Checking the Potatos

Peggy Pollak peels back a cover she placed over one row of her potato plants to protect them from frost at her Tree A’Lolly Farm in Doney Park. Pollak covered one row of potatoes but left the other rows uncovered, which were then damaged by frost and are now growing back.

With the occurrence of sporadically low temperatures at the end of the spring season, farmers throughout northern Arizona were left to contend with greater workloads, delayed schedules and, in severe cases, diminished crop yields.

According to the National Weather Service, over a half inch of snow fell May 23 at Flagstaff Airport as the temperature dropped to a low of 28 degrees. That snow was tied for the 10th latest snowfall in the city’s history.

Judith Bullock, owner and operator of Grand Canyon Milkweeds in Williams, said she had to act fast in order to protect her crops when she noticed several dark clouds drifting toward her property from across the North Rim of the canyon the morning of May 22.

“Suddenly, the hail came,” Bullock said. “It broke out every window in our home. We had to cover our plants as quickly as we could, and get everything closed down as fast as possible.”

A Crop Under Cover

Peggy Pollak grows a great deal of her crops under cover or in greenhouses to protect them from frost at her Tree A’Lolly Farm in Doney Park.

For local farmers and gardeners like Bullock, responding to drastic shifts in weather on the Colorado Plateau can be physically and logistically demanding. When local weather conditions are unfavorable, a greater amount of manpower is needed to protect crops and adapt to changes.

“I think it’s really serious up here in northern Arizona country where it freezes every night and then it’s hot in the daytime,” Bullock said. “We have to spend a lot of time uncovering plants every morning and covering them up at night, and I know that’s affecting all growers.”

Although Shanti Rade, co-owner of Whipstone farm in Paulden, Arizona, said her operation didn’t experience much loss from the wintry conditions, many of her crops were withheld from being planted, placing her farm slightly behind schedule.

Rade said late spring is planting season for many crops in northern Arizona. However, if outside temperatures are too low, some “starts” — or young plants — must be held in greenhouses until optimal temperatures are reached outside.

Greenhouse Grow

With drip irrigation and under the cover of a greenhouse, crops grow at Tree A’Lolly Farm in Doney Park.

Many greenhouses provide a warm and humid environment in which young plants are protected and allowed to flourish. When tolerable weather conditions are achieved, starts can then be planted outside to continue their growth cycles.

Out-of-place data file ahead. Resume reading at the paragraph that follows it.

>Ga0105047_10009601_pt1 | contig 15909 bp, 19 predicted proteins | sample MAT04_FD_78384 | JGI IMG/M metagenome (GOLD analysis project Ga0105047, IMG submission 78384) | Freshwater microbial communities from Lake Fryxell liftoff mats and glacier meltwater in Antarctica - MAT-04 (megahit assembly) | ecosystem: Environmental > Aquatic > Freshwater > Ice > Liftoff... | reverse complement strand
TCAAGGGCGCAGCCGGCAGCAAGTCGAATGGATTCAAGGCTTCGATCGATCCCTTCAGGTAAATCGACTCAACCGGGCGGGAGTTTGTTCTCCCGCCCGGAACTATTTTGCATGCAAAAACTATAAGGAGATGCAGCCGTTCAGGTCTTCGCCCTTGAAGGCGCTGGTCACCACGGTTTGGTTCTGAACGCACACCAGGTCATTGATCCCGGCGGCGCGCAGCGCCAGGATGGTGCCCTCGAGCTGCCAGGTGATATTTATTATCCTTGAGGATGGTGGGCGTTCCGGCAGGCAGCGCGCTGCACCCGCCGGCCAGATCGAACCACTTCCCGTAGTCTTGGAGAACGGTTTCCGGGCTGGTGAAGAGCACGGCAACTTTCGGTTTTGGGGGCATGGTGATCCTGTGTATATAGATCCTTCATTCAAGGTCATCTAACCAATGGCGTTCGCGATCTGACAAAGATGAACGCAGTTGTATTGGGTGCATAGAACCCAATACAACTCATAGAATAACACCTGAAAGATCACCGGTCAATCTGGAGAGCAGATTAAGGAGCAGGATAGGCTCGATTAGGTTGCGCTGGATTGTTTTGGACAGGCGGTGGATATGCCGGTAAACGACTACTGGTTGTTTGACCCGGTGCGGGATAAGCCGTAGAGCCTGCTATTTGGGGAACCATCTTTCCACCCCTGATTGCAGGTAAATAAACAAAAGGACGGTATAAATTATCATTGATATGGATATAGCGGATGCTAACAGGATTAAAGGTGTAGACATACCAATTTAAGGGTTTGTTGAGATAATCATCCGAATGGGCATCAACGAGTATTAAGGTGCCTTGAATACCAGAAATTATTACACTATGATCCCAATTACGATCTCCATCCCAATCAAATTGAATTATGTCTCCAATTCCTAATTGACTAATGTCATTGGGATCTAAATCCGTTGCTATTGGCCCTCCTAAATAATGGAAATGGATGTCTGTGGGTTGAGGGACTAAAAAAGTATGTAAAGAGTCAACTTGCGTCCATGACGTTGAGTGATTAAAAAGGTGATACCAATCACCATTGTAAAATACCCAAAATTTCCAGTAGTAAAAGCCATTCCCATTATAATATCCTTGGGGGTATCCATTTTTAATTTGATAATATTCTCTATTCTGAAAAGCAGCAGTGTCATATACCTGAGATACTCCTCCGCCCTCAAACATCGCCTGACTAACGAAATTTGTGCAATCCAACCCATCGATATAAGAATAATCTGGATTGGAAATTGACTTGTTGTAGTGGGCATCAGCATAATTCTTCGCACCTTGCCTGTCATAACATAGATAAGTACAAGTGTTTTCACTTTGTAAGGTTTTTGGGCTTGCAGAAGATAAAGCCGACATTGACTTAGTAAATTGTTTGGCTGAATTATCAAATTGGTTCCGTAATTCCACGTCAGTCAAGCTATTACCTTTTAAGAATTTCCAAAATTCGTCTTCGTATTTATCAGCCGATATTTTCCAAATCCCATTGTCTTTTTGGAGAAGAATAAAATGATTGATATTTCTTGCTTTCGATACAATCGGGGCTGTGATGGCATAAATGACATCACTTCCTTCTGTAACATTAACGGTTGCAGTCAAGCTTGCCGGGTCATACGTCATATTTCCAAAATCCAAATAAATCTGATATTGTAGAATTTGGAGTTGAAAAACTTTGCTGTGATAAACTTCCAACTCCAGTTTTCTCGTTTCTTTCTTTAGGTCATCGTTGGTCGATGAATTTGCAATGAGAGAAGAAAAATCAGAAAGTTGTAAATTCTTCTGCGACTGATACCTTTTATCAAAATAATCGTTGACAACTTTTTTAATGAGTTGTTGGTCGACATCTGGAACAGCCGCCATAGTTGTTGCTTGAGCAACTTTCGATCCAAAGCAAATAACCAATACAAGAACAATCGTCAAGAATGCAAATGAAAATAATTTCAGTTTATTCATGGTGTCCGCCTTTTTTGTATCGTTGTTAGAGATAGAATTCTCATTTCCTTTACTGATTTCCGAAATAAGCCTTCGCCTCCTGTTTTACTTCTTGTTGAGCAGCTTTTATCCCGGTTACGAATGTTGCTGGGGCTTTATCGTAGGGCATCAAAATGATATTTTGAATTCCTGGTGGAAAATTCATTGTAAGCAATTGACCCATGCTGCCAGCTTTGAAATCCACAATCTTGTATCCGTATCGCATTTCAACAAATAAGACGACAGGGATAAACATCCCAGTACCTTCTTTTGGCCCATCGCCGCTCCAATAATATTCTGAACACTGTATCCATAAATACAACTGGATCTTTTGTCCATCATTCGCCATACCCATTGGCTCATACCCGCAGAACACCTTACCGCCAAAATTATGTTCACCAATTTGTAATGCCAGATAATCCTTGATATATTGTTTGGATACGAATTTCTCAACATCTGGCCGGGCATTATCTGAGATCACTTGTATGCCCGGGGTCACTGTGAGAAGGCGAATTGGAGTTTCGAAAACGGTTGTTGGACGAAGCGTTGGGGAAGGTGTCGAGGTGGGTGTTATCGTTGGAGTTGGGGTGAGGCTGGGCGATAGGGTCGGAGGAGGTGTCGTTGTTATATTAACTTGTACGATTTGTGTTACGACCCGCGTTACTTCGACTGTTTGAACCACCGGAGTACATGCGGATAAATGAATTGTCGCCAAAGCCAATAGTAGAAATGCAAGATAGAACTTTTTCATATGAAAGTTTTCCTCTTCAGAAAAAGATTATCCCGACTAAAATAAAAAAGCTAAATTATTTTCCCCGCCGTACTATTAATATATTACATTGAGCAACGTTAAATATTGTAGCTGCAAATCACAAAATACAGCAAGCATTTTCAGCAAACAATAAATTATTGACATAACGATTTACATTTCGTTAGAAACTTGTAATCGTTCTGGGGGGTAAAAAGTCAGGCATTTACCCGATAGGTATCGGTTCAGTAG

“Our production is pretty delayed,” Rade said. “A lot of the vegetables are behind. This last week, some things definitely got nipped by the frost. Nothing super bad, but because it was cold, we delayed a lot of our planting.”

Peggy Pollak, owner of Tree A’Lolly Farm in Doney Park, is a retired NAU biology professor. Pollak said crops like kale, cabbage and lettuce typically handle late-spring frosts well, thanks to their natural defrosting abilities. Other crops like squash, tomatoes, peppers and grapes aren’t prepared to handle frigid temperatures without added insulation. In many local growing operations, insulated materials like frost cloth and water walls are positioned around plants to shield them from harsh temperatures, precipitation and wind.

Protecting the Plants

Peggy Pollak peels back a cover from rows of chard and kale to protect the plants at her Tree A’Lolly Farm in Doney Park.

Furthermore, Pollak explained that cold snaps have the potential to harm plants on a cellular level. She said when the liquid inside a plant cell freezes, it crystalizes and punctures the cell membrane, affecting a plant’s ability to absorb and retain moisture. However, not all “nipped” plants are lost. Dead leaves and stems can often be trimmed back to make way for new growth.

Genevieve Perkins, owner and operator of Flagstaff Community Supported Agriculture (CSA) & Local Market, said in a phone interview that it is still too early in the season to tell whether or not her store’s stock will be diminished by frigid weather. Perkins also said local participants in CSA programs should not assume that seasonal returns won’t be bountiful at this point.

Ultimately, Rade said adaptation is the name of the game for farming in northern Arizona. Despite challenges presented by recent weather, Rade said she feels this season could be a fruitful one.

“That’s farming,” Rade said. “I’m sure more people would do it if it was foolproof and things were consistent. I’m always hopeful, otherwise I wouldn’t do it. The recent weather feels problematic for the next couple weeks, but it doesn’t make me feel too pessimistic about the rest of the summer.”

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